Bicycles

HeadsUp System keeps your car-topped gear from getting 'racked'

HeadsUp System keeps your car-...
The HeadsUp wireless gear alert system is designed to keep this sort of thing from happening (Photo: Threat to Democracy via Flickr)
The HeadsUp wireless gear alert system is designed to keep this sort of thing from happening (Photo: Threat to Democracy via Flickr)
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The HeadsUp gear tags and in-car alerter
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The HeadsUp gear tags and in-car alerter
The HeadsUp wireless gear alert system is designed to keep drivers from smashing their roof rack-mounted gear against their garage door
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The HeadsUp wireless gear alert system is designed to keep drivers from smashing their roof rack-mounted gear against their garage door
The HeadsUp LED alert sign/control module
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The HeadsUp LED alert sign/control module
The HeadsUp wireless gear alert system is designed to keep this sort of thing from happening (Photo: Threat to Democracy via Flickr)
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The HeadsUp wireless gear alert system is designed to keep this sort of thing from happening (Photo: Threat to Democracy via Flickr)
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If you've just completed a three-hour bike ride and an hour's drive home, it's entirely possible that once you're finally pulling up into your driveway, the fact that your bike is mounted on the roof of your car might not be the first thing on your mind. If you don't have a garage, that's no big deal, but if you do ... well, you could just proceed to drive into it out of habit, and end up smashing your bike against the bottom of its raised door. That's what cyclist Tom Reiber did on one memorable occasion, and it prompted him to invent the HeadsUp wireless gear alert system.

HeadsUp consists of an LED alert sign/control module that mounts in the garage, a small wireless water-resistant tag that stays on one's bike or other car-topped gear, and an auditory alert unit that mounts inside the vehicle. As the driver approaches their garage, the garage-based module detects the tag, and lights up with a visual warning. At the same time, the car-based alerter sounds a tone, both units reminding the driver not to enter the garage before taking their bike off their roof rack.

The system comes with two tags, each of which can be permanently left attached to different bikes, kayaks or other items. Those tags can be transferred to other objects as needed, or users can order additional tags (along with additional in-car alerters). The control module, which runs off mains power, displays a visual warning when it detects that a tag's battery is getting low - something that should reportedly only occur about once a year.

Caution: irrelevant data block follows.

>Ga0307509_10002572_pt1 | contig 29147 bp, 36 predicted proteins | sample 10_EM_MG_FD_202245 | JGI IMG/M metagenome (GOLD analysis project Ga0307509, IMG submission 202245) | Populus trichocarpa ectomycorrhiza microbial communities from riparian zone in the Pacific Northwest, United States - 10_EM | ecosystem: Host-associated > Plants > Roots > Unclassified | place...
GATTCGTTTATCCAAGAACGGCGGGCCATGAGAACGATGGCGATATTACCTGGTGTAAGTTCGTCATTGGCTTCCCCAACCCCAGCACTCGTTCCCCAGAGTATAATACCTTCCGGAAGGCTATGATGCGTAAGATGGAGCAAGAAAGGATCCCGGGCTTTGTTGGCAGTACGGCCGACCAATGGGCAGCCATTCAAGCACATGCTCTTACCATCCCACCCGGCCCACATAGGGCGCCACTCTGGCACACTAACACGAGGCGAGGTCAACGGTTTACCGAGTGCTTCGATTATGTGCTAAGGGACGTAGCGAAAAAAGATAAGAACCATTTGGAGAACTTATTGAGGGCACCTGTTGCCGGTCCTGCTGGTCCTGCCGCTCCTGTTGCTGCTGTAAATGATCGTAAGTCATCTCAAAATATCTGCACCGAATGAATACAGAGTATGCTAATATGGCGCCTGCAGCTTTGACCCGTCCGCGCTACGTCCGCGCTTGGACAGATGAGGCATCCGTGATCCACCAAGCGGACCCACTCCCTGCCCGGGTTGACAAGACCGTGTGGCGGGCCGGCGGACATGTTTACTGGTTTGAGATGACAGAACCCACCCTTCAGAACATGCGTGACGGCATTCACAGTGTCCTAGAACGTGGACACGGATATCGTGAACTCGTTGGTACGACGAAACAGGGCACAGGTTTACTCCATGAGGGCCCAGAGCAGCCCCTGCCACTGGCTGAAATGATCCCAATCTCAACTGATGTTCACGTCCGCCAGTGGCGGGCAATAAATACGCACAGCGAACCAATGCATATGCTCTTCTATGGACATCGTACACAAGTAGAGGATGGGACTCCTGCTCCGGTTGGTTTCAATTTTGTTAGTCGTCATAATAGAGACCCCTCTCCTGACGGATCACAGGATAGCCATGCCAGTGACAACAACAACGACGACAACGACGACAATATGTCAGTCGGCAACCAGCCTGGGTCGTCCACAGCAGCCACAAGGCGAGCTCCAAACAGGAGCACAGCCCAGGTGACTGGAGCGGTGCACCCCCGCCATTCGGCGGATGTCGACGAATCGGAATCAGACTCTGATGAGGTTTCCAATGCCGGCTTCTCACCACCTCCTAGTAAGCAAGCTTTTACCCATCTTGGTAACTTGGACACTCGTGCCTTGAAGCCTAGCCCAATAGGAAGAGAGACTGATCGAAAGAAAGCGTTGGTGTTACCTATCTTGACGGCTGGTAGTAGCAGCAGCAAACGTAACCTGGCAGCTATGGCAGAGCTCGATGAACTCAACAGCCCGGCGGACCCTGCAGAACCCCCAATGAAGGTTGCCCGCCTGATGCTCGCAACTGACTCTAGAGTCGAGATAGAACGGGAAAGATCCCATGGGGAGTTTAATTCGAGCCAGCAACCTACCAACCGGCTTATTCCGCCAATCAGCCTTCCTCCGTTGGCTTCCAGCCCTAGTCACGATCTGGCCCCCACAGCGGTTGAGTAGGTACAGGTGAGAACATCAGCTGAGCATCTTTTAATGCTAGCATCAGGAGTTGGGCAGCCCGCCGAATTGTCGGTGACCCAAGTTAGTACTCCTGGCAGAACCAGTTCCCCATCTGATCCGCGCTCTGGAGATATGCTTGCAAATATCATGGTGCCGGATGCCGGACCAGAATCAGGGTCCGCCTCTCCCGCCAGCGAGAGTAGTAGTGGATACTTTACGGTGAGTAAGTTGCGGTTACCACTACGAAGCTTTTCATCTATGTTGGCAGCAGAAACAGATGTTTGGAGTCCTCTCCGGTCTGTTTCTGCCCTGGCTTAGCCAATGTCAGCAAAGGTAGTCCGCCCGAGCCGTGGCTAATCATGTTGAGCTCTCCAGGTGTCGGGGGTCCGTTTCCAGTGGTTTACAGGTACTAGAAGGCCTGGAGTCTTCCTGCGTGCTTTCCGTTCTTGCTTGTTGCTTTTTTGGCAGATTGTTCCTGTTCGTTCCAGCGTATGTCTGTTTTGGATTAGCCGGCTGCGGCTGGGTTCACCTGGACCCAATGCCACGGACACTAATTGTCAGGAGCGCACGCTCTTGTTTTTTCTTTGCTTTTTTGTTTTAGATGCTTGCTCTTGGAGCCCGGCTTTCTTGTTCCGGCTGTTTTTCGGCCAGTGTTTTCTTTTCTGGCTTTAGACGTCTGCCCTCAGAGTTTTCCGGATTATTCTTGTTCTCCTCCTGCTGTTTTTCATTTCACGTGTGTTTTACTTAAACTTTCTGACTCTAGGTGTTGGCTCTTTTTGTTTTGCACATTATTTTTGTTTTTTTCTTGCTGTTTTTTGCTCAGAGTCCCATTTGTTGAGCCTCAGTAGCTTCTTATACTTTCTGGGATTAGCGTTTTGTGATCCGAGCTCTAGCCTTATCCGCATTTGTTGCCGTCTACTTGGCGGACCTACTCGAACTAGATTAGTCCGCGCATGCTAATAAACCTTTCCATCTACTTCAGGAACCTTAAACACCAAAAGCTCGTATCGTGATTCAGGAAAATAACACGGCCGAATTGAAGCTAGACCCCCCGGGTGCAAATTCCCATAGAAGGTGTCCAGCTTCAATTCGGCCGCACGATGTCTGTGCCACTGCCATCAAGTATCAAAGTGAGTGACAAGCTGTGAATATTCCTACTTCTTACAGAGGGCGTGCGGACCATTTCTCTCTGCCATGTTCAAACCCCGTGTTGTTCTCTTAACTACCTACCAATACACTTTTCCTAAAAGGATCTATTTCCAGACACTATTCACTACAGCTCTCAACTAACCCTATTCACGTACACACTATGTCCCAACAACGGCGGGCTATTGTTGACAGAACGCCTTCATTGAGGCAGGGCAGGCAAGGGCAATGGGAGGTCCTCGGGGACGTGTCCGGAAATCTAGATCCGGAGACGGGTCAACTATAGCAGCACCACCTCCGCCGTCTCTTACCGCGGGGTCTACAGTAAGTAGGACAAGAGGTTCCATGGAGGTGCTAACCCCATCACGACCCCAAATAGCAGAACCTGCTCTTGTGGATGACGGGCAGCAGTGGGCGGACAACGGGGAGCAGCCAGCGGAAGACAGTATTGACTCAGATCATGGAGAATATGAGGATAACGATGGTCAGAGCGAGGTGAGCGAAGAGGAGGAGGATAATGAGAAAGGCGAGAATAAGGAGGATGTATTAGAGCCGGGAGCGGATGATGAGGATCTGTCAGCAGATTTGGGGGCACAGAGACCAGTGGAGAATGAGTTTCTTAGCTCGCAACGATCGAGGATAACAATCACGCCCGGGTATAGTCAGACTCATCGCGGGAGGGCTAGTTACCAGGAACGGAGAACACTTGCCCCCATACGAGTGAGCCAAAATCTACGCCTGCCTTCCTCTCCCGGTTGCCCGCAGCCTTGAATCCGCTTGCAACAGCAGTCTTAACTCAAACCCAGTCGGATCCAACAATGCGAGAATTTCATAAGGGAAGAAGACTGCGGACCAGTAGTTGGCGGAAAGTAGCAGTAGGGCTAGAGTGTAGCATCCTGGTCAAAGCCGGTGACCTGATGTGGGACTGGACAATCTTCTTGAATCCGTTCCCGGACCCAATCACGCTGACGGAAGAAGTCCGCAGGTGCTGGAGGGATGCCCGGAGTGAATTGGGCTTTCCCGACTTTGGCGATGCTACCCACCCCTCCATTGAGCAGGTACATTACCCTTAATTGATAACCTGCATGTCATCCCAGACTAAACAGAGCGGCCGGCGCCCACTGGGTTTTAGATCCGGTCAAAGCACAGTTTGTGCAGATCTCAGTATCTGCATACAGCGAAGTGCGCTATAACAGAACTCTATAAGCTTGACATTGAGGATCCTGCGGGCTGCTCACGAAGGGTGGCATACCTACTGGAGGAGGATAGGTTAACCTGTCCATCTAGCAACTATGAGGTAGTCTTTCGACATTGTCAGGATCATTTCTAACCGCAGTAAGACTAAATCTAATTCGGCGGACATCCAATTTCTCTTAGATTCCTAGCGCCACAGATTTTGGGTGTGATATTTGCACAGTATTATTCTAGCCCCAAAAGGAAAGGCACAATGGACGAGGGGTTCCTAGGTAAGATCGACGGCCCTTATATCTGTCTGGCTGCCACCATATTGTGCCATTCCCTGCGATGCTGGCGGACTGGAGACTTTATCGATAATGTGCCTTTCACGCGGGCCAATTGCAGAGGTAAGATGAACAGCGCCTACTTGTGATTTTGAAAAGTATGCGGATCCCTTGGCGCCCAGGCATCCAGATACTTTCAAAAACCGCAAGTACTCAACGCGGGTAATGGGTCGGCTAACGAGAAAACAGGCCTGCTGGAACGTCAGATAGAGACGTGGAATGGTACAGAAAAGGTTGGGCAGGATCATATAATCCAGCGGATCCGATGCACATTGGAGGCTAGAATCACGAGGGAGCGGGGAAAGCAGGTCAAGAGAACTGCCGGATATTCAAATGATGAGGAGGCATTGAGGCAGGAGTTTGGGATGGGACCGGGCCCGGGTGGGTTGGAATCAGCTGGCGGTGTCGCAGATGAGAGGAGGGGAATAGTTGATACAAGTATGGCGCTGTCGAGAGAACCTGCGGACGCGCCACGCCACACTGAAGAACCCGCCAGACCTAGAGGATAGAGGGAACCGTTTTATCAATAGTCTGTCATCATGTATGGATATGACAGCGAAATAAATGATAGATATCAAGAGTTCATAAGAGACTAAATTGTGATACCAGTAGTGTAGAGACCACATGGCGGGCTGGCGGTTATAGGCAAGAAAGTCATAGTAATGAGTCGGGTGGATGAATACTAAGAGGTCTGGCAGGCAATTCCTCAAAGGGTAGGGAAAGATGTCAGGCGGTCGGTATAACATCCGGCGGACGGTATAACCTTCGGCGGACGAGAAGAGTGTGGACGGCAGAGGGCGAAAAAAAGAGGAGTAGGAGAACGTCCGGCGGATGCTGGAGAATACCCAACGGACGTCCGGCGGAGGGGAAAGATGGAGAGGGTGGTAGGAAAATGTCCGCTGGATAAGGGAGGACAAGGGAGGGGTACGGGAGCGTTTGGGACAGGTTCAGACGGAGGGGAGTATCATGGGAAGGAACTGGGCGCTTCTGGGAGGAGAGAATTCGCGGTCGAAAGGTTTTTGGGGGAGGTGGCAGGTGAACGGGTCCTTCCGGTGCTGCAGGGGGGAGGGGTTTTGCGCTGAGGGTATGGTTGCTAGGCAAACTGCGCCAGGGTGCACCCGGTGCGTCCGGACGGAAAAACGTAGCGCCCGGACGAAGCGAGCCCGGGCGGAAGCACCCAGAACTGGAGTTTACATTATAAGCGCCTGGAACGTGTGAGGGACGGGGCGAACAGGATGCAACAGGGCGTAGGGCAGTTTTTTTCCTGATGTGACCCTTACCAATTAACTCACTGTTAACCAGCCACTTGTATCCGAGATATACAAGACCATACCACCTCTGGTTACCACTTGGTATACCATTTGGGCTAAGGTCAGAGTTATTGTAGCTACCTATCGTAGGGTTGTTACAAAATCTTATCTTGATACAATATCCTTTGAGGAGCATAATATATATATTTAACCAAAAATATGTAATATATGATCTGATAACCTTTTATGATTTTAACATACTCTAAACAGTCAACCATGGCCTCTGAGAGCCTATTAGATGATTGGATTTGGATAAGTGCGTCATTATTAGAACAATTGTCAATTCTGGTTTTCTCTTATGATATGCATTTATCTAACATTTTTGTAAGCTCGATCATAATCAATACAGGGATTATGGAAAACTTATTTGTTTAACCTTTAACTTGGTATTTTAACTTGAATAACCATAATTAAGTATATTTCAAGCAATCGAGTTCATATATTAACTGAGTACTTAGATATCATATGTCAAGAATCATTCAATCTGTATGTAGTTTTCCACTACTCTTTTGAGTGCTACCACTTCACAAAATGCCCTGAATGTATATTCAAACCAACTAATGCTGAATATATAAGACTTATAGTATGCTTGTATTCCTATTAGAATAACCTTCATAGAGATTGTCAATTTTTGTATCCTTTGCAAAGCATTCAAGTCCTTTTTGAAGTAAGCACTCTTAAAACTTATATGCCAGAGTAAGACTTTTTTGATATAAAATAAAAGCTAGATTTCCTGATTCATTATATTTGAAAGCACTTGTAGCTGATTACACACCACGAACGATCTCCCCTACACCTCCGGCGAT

The HeadsUp gear tags and in-car alerter
The HeadsUp gear tags and in-car alerter

A complete HeadsUp system can be preordered from the company website for US$169.99, and should ship early next month.

Of course, you could also simply leave a reminder for yourself, such as a trash can in front of the garage door. In the same way that you could forget about your roof-mounted bike, however, you could also forget to leave yourself that reminder.

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4 comments
nbs
Only works for your own garage, probably most accidents occur when entering parking buildings or other unfamiliar situations - so a system that didn\'t require the building to be also wired would be much better. Something as simple as a telescopic rod that you adjust to the height of the load which triggers an alarm when hit ...
Mr Stiffy
It\'s NOT a bad idea - in principle; but I can see it being bought by an inattentive person (most of us) who 6 weeks after purchase going \"Ahh where did I put that tag?\" - and 6 months later - finding it, and then saying as they held it up in the air, \"WTF is this?\" before putting it back into the pile of crap it came out of OR tossing it in the bin with the rest of the junk.
Sorry - I think the suspended bar system or a rope and tin cans or something, before the garage door is much easier to use.
Something like this:
http://www.holeintheclouds.net/sites/default/files/good_morning/10oct/ifyouhit.jpg
agulesin
Seems like a good idea but why didn\'t they use RFID tags which don\'t need batteries? (powered by the emitted radio signal) And what happens if the tag\'s battery finishes while the tagged item is out and about? does the garage-mounted device recognise it with a flat battery?
@nbs - I agree - having almost got stuck in a multi-storey car park with a Land Rover brings this home painfully...
A general system could be useful for over-height lorries on motorways etc which have a habit of clipping bridges on rare but regular occasions.
Slowburn
Leave the garage door remote at home when you load tall objects on your car.